Case Study: Documenting & Preserving a Design History Treasure Trove Made Easy!

Almost a year ago, the amazing design educator, Margo Halverson, reached out to The People’s Graphic Design Archive (PGDA) while packing up her office at Maine College of Art & Design. The letter read:

I have been a professor of Graphic Design at Maine College of Art & Design since 1990. From 1991-2001 I was Director of the Maine Summer Institute of Graphic Design which was a residency program of foundational skills –vs. the 90’s technology workshops typical of the time (I co-founded DesignInquiry, a non-profit devoted to collaborative research practices and teaching methods).

I am leaving teaching at the end of this academic year and wonder... it seems like the work and details of those 10 years of MSIGD include a rich history of a particular education model. The program included Wolfgang Weingart for 5 years, Dorothea Hofmann for several–it included Swiss, American, then Dutch educators–faculty who were not accessible outside of enrolling in grad programs here or abroad.

(Then I moved the teacher/student profile to a less typically hierarchical one in DesignInquiry & took it out of an institution… another archive lives here!)
I'd love to speak to someone to see what is possible and what would be helpful for this MSIGD archive (I also have a treasure trove of 90's ephemera I'm uncovering in the bit-by-bit office clean out!)

We were enthralled that Margo recognized PGDA as a place where this valuable material could be preserved. It was also perfect timing for us. This could be an ideal project to test how organizing, documenting, and uploading an entire archive could be made easy. Confronting boxes or binders of material can be daunting and often stands in the way of getting material preserved! Our proposal to Margot was to use this project as a case study. Fortunately for us she agreed.

Next, we contacted Letterform Archive’s librarian, Kate Long, for advice and expertise on the archiving process. She explained that the process begins by looking at how the material is already organized. It could be binders, boxes, and/or folders. Focus on one thing at a time, like a folder. Take photos of items —even using a smartphone—or scan the material, but document the material by the existing arrangement. Don’t reorganize it!

Once the documentation was completed, we wanted to figure out what the upload experience to the PGDA site by users might be like. Earlier testing has shown us that people can easily become overwhelmed and discouraged if there are too many fields to be completed. Kate advised that we provide limited fields: Title, description, creator, year, and tags. We could offer a separate, more advanced section for adding additional data.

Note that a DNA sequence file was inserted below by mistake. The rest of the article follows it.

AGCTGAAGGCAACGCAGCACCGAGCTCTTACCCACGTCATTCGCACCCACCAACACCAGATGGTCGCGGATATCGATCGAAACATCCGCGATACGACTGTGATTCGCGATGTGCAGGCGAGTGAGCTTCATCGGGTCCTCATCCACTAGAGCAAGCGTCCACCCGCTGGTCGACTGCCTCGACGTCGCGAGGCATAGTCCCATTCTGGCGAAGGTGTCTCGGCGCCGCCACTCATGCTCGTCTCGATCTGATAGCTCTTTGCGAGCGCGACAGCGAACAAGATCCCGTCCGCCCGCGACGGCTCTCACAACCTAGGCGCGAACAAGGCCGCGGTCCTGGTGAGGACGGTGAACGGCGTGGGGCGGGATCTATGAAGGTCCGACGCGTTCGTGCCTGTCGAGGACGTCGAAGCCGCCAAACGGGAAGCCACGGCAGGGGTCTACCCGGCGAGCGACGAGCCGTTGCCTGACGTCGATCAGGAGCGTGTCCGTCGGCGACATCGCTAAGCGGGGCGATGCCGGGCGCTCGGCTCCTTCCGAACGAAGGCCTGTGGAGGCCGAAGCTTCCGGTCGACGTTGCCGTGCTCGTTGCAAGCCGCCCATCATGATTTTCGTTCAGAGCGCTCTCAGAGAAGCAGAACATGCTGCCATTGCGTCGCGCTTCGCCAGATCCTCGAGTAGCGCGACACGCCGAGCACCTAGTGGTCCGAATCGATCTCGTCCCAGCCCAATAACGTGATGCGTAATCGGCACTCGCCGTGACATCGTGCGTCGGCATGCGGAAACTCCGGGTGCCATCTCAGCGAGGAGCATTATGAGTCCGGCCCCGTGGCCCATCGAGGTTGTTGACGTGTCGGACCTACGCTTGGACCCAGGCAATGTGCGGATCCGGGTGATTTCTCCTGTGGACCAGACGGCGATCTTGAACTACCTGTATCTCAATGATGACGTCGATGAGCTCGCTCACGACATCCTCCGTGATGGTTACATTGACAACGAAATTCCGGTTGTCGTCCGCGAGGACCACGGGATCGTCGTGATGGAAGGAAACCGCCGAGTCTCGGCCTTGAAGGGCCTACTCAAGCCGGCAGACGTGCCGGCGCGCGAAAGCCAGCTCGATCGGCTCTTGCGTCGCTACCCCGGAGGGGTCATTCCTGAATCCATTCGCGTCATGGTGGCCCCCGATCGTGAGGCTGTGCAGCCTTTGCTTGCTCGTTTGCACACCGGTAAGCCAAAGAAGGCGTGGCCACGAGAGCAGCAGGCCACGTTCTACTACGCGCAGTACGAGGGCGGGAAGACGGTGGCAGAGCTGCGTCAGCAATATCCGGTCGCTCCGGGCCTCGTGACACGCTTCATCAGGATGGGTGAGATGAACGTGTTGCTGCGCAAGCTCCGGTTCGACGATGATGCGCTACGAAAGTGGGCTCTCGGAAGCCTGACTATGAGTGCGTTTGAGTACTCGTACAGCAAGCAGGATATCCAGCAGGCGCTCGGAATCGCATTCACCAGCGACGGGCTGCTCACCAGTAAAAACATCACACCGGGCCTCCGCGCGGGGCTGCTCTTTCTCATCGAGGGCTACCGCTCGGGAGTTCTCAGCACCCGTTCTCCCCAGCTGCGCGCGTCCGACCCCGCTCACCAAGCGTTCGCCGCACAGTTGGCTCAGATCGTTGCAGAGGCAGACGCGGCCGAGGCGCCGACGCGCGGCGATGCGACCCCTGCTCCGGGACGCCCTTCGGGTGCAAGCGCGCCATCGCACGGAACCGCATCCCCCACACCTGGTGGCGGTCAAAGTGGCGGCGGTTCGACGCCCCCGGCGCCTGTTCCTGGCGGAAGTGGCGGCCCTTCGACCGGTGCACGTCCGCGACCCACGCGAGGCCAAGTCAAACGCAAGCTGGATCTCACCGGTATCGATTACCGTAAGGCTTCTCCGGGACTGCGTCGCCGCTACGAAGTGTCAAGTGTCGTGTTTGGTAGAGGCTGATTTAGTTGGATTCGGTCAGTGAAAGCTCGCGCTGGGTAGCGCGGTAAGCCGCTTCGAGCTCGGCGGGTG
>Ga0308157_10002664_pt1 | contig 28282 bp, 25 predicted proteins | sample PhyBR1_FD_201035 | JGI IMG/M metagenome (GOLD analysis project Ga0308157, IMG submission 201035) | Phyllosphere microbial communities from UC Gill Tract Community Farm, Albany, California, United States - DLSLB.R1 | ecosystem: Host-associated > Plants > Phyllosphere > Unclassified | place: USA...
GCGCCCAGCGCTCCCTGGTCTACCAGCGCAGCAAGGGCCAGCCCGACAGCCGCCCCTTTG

We were ready to begin the testing with Margo.

She had binders of material organized by year from 1992–2002. Each binder was divided into sections for each of the faculty who taught that year. For example, in 1996 the instructors were Wolfgang Weingart, Deborah Sussman, and Nancy Skolos/Thomas Wedell and each section included correspondence, budgets, participant lists, promotional material, etcetera.

To document each binder, we agreed that she’d set up a copy stand-like situation, then photograph selected pages. The individual jpegs were put in a single folder labeled by year. To support Margo, we brought on an intern, Sebastian Scheib who turned the jpegs into readable PDFs. This meant we had a great representation of each binder, the material was searchable, and the upload to the People’s Graphic Design Archive was a single document! Search “Maine Summer Institute in Graphic Design” on The People’s Graphic Design Archive and see Halverson’s amazing binders that document this remarkable contribution to the history of graphic design pedagogy!

As each binder PDF was uploaded, adding tags was vital. Tags make the material relevant for many different interests—meaning that depending on a search, the Maine Summer Institute of Graphic Design binders would show up.

Now that we had a successful process that others could use, our final step was to create a page to outline the simple steps to organizing, documenting, and uploading large bodies of material. Once again, timing was on our side as CalArts, where I teach, provided a summer Research Fellow, Ella Rosenblatt, to work with us on this tutorial. Thanks to Ella, we now have Archiving Fast & Easy (as well as other tutorials under Resources that she developed). Simple instructions make researching and documenting graphic design history and adding to the archive a wiz! We hope you'll add your own design history treasures to The People’s Graphic Design Archive a shot—whether it’s a single item or entire trove! Reach out if you have questions.